News Corporation has been rocked by the latest phone hacking disclosure that its UK Sunday tabloid the News of the World was responsible in 2002 for hacking into the mobile phone of the murdered British teenager Milly Dowler and even, possibly, obstructing police investigations by deleting voicemail messages, when it was considered possible she might still be alive.
One reason for the louder-than-ever jangling of alarms in the UK and US is the executive now clearly in the spotlight: Rebekah Brooks (nee Wade), UK chief of News Corp and one-time editor of the News of the World. Andy Coulson (former media advisor to UK prime Minister David Cameron) was her deputy editor. They appeared together at earlier Parliamentary hearings when Ms Brooks asserted that they had (illegally) paid the UK police for information. She belatedly withdrew the apparent indiscretion, but has been much quicker to deny personal knowledge of this latest explosive allegation.
Ms Brooks and her predecessor as CEO Les Hinton (now New York-based, in charge of News Corp’s Wall Street Journal, and one of Rupert Murdoch’s closest longterm confidantes) will have plenty of serious talking to do during Hinton’s breeze through London this morning (Tuesday). He’s probably carrying hot instructions and messages from the boss. Her shocked-sounding message to staff denying knowledge of the Dowler hacking was issued not yesterday, when the story broke, but midday today. Perhaps it was my imagination, but some of the email (reminding staff of what made her proud about her editorship of the News of the World) could have come straight from a farewell message. Just wait.
Given the issues of corporate governance that this whole scandal raises for News Corp, it is perhaps instructive to highlight how coverage in The Times has variously managed to use subtle “mitigations” in its coverage of the story enveloping its parent company. These have included the following statements:
- Other newspapers have also been accused of phone hacking. But, if this is true (and the Daily Mirror has been cited), it appears to have been nowhere near the scale of phone hacking carried out systematically by the News of the World. It is clear that the hacking extended well beyond the Royals, a fact that should have been evident to News Corp management which settled expensively with Gordon Taylor, the distinctly non-Royal chief of the Professional Footballers Association. How easily fooled James Murdoch must be!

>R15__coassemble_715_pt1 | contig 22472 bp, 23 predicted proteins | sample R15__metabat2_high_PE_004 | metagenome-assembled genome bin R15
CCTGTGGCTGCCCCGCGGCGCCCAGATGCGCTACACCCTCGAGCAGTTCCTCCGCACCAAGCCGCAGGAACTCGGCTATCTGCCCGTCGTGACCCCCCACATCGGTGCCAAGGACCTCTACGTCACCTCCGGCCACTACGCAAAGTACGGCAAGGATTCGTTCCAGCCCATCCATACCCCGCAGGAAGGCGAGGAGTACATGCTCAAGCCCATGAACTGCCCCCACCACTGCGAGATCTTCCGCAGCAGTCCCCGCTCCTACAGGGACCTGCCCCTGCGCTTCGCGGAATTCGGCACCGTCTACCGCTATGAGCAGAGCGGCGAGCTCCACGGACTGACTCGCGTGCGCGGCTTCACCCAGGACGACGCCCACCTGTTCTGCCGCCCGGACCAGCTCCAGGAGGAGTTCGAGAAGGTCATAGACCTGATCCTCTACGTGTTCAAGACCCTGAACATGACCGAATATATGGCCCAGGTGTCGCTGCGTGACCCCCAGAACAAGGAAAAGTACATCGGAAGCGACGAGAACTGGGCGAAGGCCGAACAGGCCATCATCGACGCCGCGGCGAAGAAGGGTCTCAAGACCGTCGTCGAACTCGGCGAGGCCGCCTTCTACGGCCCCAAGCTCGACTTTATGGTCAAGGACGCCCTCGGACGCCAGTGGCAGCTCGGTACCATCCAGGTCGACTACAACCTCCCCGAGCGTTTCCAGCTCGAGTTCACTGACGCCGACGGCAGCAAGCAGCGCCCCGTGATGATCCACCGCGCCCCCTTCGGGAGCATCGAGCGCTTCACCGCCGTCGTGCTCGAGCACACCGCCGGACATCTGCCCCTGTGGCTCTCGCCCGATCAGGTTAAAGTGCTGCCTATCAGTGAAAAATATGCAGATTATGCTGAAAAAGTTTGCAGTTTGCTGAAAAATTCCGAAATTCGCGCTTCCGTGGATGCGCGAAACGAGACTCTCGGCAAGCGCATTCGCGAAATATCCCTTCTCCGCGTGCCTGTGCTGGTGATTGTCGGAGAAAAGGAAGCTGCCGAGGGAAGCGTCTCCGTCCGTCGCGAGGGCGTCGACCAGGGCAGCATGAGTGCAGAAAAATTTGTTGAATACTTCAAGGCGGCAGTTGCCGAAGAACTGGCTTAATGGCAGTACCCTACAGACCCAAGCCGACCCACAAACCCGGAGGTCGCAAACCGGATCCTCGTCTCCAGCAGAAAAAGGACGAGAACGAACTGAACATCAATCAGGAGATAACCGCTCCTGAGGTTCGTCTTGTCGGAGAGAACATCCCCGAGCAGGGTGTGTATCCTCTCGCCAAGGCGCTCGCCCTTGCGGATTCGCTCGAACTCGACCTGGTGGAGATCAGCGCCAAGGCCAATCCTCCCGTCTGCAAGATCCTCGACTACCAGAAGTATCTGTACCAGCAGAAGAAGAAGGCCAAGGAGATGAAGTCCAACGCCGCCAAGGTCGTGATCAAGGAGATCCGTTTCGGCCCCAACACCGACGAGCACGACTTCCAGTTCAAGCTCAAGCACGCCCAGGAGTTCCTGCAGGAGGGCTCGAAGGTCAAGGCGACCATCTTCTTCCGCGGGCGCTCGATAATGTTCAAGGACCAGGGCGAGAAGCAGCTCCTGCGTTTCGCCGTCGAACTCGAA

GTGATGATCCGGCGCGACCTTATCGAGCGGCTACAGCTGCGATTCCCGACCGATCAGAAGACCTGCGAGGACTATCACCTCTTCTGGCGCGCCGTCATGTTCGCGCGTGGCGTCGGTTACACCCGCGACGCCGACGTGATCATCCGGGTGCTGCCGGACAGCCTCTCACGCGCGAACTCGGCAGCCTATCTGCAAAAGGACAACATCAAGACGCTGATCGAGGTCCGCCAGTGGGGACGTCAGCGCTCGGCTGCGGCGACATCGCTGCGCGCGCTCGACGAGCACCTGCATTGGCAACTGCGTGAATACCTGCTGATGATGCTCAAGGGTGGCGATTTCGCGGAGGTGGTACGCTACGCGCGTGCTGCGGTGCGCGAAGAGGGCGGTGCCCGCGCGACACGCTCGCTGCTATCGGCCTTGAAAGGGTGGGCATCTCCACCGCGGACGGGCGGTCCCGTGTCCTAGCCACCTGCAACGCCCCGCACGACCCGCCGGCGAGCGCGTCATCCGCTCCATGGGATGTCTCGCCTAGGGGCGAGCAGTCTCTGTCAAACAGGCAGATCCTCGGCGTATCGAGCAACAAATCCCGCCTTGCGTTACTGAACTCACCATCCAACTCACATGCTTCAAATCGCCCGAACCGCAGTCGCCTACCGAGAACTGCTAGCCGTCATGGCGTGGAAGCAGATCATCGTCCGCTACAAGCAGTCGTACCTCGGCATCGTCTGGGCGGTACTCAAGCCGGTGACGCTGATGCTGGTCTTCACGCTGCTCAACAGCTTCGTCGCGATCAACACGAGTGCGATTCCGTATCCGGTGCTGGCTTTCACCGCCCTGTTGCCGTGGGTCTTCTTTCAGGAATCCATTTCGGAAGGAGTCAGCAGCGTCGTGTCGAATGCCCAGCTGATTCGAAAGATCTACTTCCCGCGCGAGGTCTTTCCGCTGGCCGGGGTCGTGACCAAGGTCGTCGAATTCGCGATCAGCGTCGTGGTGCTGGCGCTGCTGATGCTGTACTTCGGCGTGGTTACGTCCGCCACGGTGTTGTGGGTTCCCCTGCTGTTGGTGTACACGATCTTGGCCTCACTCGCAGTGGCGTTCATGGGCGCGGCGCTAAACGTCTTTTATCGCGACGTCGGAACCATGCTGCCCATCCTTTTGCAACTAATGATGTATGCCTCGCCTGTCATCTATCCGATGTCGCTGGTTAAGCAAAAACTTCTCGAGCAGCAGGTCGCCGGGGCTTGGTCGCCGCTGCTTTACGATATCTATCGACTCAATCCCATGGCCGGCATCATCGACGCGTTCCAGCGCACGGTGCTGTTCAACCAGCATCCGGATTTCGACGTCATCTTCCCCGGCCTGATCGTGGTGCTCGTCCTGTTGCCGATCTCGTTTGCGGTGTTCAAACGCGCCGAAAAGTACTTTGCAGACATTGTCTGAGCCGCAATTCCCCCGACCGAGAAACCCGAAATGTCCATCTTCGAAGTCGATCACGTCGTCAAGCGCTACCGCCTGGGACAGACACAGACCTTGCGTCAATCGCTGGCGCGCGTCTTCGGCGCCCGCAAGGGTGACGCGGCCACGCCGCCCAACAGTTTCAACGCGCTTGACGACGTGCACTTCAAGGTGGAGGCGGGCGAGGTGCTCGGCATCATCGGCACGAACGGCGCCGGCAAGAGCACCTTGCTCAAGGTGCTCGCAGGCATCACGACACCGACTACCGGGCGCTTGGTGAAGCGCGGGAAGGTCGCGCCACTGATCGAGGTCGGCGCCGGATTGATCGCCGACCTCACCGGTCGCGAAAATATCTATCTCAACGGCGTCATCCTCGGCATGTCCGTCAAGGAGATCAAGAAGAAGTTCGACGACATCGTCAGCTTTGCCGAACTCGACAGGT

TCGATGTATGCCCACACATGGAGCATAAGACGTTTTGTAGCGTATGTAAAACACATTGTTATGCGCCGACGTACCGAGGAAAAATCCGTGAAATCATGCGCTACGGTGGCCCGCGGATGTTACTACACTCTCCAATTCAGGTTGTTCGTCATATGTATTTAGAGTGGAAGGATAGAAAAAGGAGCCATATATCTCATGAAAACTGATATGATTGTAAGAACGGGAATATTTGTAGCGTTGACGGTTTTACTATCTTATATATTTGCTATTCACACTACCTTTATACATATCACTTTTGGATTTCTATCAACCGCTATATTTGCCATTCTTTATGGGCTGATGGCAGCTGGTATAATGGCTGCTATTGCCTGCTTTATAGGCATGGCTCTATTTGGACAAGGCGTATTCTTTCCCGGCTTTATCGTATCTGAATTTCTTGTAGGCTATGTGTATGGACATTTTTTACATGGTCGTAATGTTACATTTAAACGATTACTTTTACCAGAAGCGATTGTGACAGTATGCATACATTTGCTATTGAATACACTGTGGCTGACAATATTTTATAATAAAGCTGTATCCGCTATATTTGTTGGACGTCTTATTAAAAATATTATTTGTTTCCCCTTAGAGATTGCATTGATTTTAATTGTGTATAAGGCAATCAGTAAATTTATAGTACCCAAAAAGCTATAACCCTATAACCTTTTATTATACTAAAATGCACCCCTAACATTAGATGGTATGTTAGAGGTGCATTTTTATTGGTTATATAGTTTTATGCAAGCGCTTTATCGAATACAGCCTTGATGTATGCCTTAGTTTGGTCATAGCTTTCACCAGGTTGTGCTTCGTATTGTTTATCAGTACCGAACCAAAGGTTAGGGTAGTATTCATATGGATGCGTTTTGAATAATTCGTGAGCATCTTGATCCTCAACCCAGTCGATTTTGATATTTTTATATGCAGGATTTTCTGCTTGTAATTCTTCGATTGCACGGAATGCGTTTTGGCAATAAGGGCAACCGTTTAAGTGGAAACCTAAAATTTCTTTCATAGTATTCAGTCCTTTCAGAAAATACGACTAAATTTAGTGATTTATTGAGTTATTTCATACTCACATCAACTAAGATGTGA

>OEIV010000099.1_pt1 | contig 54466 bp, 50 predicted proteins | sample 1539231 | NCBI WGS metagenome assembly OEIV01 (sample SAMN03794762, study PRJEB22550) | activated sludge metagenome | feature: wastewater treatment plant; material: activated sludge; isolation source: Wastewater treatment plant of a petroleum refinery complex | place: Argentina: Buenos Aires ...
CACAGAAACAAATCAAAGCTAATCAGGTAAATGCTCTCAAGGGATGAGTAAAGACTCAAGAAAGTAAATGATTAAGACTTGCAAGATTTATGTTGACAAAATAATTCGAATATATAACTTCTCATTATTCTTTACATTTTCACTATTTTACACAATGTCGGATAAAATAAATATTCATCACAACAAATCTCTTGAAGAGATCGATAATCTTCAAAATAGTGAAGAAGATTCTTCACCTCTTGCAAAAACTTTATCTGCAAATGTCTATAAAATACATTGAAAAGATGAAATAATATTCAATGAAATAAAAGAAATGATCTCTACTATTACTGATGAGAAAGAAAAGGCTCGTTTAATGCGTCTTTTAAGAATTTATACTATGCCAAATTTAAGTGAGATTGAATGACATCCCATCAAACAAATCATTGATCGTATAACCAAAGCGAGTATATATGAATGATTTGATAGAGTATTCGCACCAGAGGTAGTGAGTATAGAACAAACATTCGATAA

- Rebekah Brooks had her own mobile phone hacked – by the News of the World (no detail provided).
- There are 50 detectives now engaged in the police investigation “including officers seconded from rape and murder units”. This seems intended to convey the impression that the long-delayed investigation is disproportionate and is detracting from other police work.
- News Corp was responsible for “restarting” the investigations in January. This followed a series of expensive (up to £1m each) out-of-court settlements by News Corp, legal actions, parliamentary questions, and digging by The Guardian. The reports contradicted sustained claims that phone hacking had all been down to one lone News of the World reporter, jailed in 2007 for cracking into Royal mobiles.
- News Corp’s UK subsidiary is co-operating fully with the police on this latest disclosure. But, given that these disclosures are linked to payments by News Corp to a retained private investigator, their own internal enquiries may not have been pro-active or exhaustive. The Milly Dowler allegations have followed others made in Parliament last week about two other murdered girls (Holly Wells and Jessica Chapman) in the Lincolnshire village of Soham. These latest allegations seem to have been readily accepted by News Corp with no sense of irony or explanation of why it has taken a police investigation to uncover them nine years later.
- A £15m fund was established by News Corp in April for settling legal claims. This is likely to prove woefully inadequate, especially if the practice of phone hacking was taking place for more than five years and involved a very wide group of victims. The Times chose not to note, in its reporting today, that these 2002 allegations mean that phone hacking was in operation for much longer than previously admitted – and was probably more systemic.